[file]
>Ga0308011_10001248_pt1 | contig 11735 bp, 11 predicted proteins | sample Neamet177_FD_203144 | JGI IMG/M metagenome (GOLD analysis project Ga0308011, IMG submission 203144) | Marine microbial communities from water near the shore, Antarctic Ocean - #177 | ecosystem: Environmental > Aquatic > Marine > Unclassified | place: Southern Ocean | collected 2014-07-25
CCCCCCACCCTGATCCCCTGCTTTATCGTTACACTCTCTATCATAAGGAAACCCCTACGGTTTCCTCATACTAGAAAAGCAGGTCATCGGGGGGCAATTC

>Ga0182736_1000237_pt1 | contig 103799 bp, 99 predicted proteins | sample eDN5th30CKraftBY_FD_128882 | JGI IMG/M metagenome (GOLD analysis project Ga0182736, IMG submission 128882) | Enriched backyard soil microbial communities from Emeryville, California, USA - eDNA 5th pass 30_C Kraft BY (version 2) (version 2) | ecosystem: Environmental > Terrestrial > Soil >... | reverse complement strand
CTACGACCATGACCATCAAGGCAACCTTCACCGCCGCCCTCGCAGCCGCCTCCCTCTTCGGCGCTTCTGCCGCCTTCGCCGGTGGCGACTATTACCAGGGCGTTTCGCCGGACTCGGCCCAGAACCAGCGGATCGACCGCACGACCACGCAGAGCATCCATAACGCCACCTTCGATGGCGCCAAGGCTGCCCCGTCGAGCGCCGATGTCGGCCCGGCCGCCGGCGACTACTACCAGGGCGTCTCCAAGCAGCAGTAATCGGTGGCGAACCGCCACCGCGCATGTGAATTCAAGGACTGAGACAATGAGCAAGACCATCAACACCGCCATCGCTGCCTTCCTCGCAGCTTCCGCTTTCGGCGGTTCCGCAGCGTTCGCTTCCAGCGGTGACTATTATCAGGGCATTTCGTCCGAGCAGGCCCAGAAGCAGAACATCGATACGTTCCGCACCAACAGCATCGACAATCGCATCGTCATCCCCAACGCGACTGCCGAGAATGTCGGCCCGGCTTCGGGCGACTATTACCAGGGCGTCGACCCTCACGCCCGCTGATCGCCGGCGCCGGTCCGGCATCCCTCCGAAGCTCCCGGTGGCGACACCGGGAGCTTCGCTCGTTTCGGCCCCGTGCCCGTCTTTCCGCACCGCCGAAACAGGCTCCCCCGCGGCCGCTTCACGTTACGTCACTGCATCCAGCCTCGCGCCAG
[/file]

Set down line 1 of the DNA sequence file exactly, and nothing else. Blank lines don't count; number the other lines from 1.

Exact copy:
>Ga0308011_10001248_pt1 | contig 11735 bp, 11 predicted proteins | sample Neamet177_FD_203144 | JGI IMG/M metagenome (GOLD analysis project Ga0308011, IMG submission 203144) | Marine microbial communities from water near the shore, Antarctic Ocean - #177 | ecosystem: Environmental > Aquatic > Marine > Unclassified | place: Southern Ocean | collected 2014-07-25